Teamwork: a word humans often think they know and yet do not understand.
The wolf shows incredible examples of cooperation, especially when hunting. They are built for long distances and harsh wildernesses. They also have great patience, often tracking their prey for days.
Contrary to what is believed, wolves are a valuable balance to the ecosystems they live. They hunt the infirm and the old, strengthening the health of the herds in which they hunt, and at the same time maintain a stable number of herd animals like elk and deer.
TV can be deceiving: some documentaries have shown wolves on the hunt showing aggression towards their prey (growling, snarls). This is not a true depiction of the wolf. Snarls and growls are part of what’s called Social Aggression. If this were true, they’d be displaying intent to fight.
Instead, a hunting wolf is likely very similar to a happy-go-lucky dog. His tail and ears are up and wagging, he's excited, and he’s laser focused on his target.
The Big Picture
Their importance became glaringly apparent in the wild during the years the wolf was almost eradicated.
Yellowstone's aspen trees rarely reached their full height due to herbivores overeating. With fewer trees and shrubs, soil eroded from the traffic of elk and deer. The earth worn away, the creeks, rivers, and streams became muddied; thus, fish and other aquatic animals could not feed. With less vegetation, the water grew warmer, becoming unlivable for aquatic species.
Coyote numbers soared with no competition; their diet mainly consists of mammals such as voles and gophers. The over-hunting resulted in less food for other predators like birds of prey, foxes, weasels, and more.
These changes may have been considered a small thing by themselves, but all together it is horrifying to see the impact of an environment due to the disappearance of one species. Much like the ramifications of losing the honey bee, the wolf too has significance and the destruction of them has a domino effect that affects everything and everyone.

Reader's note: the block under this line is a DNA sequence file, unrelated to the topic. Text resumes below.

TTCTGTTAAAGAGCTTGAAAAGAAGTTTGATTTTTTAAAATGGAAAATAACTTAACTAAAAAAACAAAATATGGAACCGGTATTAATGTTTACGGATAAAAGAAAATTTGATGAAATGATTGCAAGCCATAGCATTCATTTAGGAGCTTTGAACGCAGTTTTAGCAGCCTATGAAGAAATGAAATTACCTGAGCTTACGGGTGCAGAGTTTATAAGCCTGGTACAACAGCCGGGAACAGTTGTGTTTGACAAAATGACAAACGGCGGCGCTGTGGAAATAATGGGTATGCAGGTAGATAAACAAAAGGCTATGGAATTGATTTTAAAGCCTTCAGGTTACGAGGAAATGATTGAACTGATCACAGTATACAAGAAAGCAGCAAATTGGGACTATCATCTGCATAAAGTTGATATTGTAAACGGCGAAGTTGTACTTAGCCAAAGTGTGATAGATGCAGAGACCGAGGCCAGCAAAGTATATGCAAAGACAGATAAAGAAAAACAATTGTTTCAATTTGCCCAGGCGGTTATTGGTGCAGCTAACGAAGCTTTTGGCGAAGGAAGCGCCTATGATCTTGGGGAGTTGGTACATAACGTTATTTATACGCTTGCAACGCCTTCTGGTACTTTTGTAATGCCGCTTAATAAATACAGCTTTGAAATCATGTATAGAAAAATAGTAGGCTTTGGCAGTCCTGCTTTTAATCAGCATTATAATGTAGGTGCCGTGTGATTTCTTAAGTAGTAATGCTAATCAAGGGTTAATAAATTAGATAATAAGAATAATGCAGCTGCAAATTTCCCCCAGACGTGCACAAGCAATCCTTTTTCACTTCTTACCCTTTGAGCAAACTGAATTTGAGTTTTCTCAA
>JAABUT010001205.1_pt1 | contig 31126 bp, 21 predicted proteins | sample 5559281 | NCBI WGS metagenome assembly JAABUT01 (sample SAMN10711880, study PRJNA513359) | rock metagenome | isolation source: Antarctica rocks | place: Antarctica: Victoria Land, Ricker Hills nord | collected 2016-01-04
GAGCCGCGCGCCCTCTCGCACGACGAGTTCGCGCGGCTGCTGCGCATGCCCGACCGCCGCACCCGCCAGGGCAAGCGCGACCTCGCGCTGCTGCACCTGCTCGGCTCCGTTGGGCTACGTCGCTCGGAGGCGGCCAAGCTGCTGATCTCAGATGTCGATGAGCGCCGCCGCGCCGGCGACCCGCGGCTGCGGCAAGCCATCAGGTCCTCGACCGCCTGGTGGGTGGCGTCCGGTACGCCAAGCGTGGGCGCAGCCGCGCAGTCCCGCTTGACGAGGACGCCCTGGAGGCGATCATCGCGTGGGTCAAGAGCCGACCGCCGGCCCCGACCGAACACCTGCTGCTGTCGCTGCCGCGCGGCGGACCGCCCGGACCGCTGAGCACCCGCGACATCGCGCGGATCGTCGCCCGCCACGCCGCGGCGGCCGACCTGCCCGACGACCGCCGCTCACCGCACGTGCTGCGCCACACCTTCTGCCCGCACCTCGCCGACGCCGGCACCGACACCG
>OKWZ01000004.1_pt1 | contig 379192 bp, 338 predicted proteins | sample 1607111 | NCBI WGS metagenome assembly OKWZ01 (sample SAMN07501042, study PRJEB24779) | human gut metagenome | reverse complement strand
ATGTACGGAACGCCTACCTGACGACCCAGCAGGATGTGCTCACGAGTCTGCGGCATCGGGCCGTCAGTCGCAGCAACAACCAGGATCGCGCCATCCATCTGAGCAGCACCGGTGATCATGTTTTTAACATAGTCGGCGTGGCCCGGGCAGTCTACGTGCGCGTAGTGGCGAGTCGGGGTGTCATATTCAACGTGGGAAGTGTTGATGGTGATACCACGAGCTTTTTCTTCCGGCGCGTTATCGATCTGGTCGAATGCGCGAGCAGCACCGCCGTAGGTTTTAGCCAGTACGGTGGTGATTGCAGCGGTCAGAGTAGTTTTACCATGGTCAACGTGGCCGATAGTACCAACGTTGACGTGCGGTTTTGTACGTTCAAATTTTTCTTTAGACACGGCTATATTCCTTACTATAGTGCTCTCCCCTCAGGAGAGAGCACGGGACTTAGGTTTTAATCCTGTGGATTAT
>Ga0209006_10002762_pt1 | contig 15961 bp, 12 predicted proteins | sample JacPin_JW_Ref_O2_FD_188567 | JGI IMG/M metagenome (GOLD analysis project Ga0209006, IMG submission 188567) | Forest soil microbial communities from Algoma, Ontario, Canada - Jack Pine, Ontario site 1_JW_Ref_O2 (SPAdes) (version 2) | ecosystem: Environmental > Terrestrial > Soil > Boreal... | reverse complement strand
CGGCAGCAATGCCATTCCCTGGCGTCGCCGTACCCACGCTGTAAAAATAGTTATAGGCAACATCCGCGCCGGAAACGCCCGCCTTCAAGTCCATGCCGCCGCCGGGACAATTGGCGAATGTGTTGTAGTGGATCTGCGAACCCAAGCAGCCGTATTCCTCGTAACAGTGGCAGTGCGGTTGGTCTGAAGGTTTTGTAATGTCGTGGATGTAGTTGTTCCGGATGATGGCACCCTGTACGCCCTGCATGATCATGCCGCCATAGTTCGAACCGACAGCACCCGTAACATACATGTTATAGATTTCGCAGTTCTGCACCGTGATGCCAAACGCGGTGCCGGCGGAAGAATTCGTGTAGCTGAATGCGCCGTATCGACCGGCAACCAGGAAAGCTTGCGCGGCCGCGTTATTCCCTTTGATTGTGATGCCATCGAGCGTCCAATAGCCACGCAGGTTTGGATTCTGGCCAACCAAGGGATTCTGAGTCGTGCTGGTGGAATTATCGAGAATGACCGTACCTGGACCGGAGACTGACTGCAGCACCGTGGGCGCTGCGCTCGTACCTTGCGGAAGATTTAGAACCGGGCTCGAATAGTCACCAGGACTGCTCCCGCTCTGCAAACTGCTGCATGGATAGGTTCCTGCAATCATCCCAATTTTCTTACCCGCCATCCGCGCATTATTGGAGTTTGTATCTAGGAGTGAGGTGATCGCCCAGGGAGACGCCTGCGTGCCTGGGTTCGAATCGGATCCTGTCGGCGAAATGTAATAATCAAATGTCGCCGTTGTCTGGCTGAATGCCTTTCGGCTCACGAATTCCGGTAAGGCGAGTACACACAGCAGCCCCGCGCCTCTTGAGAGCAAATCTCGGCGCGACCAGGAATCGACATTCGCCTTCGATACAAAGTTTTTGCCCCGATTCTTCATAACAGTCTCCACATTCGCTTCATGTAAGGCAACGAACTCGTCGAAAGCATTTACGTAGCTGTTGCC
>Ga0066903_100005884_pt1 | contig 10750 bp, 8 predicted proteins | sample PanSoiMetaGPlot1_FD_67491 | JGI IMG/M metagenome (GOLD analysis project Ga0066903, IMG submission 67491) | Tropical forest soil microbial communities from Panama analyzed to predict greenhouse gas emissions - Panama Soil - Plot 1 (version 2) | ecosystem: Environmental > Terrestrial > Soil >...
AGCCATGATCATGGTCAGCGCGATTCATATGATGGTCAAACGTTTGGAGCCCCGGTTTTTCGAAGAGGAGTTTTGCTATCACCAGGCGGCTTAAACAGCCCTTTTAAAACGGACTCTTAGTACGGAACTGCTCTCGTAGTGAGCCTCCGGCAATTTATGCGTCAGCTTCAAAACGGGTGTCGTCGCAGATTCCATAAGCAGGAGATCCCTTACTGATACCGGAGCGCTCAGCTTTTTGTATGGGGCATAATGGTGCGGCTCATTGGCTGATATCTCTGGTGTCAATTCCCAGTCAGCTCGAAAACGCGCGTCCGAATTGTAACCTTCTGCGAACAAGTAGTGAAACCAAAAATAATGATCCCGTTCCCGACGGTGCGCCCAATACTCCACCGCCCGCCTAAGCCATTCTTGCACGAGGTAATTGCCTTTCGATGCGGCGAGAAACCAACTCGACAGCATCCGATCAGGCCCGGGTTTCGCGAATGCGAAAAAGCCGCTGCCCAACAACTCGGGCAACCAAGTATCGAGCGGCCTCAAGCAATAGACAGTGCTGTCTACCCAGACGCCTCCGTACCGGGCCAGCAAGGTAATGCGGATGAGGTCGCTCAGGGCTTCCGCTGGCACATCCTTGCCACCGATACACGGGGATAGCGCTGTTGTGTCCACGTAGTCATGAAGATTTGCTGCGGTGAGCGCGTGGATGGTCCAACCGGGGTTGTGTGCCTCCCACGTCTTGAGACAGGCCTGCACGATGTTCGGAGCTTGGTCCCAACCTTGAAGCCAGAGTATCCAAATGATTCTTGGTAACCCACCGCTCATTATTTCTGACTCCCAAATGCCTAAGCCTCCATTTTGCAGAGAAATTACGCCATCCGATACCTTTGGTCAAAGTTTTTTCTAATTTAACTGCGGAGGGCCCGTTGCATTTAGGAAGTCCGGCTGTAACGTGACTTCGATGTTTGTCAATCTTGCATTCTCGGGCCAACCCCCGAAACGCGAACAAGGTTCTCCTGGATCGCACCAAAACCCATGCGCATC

A Last Word
It is worthwhile to visit a sanctuary at least once in your lifetime. While the metal fencing that cages these animals is a sad reminder the world is a dangerous place for them on the outside, it gives the public a chance to see these beautiful creatures up close.
The people dedicated to their care are knowledgeable, courageous, and exceptional. Wolf Hollow, located in Ipswich, Massachusetts, is one such location.
They take the time to teach the public about the importance of these animals and strive to make the world a better place for them. And they are not the only ones. There are other advocates across the country, ready to do what it takes to save the wolf. If people can learn more about them and understand them, the Big, Bad Wolf persona will disappear, hopefully forever.
This content is accurate and true to the best of the author’s knowledge and is not meant to substitute for formal and individualized advice from a qualified professional.
© 2021 Regin St Cyr
Shauna L Bowling from Central Florida on May 27, 2021:
Excellent article, Regin. As an active member of Defenders of Wildlife, I couldn't agree with you more. Our wolves are precious and have a place in the circle of life. Man does not have the right to kill them off. Live and let live!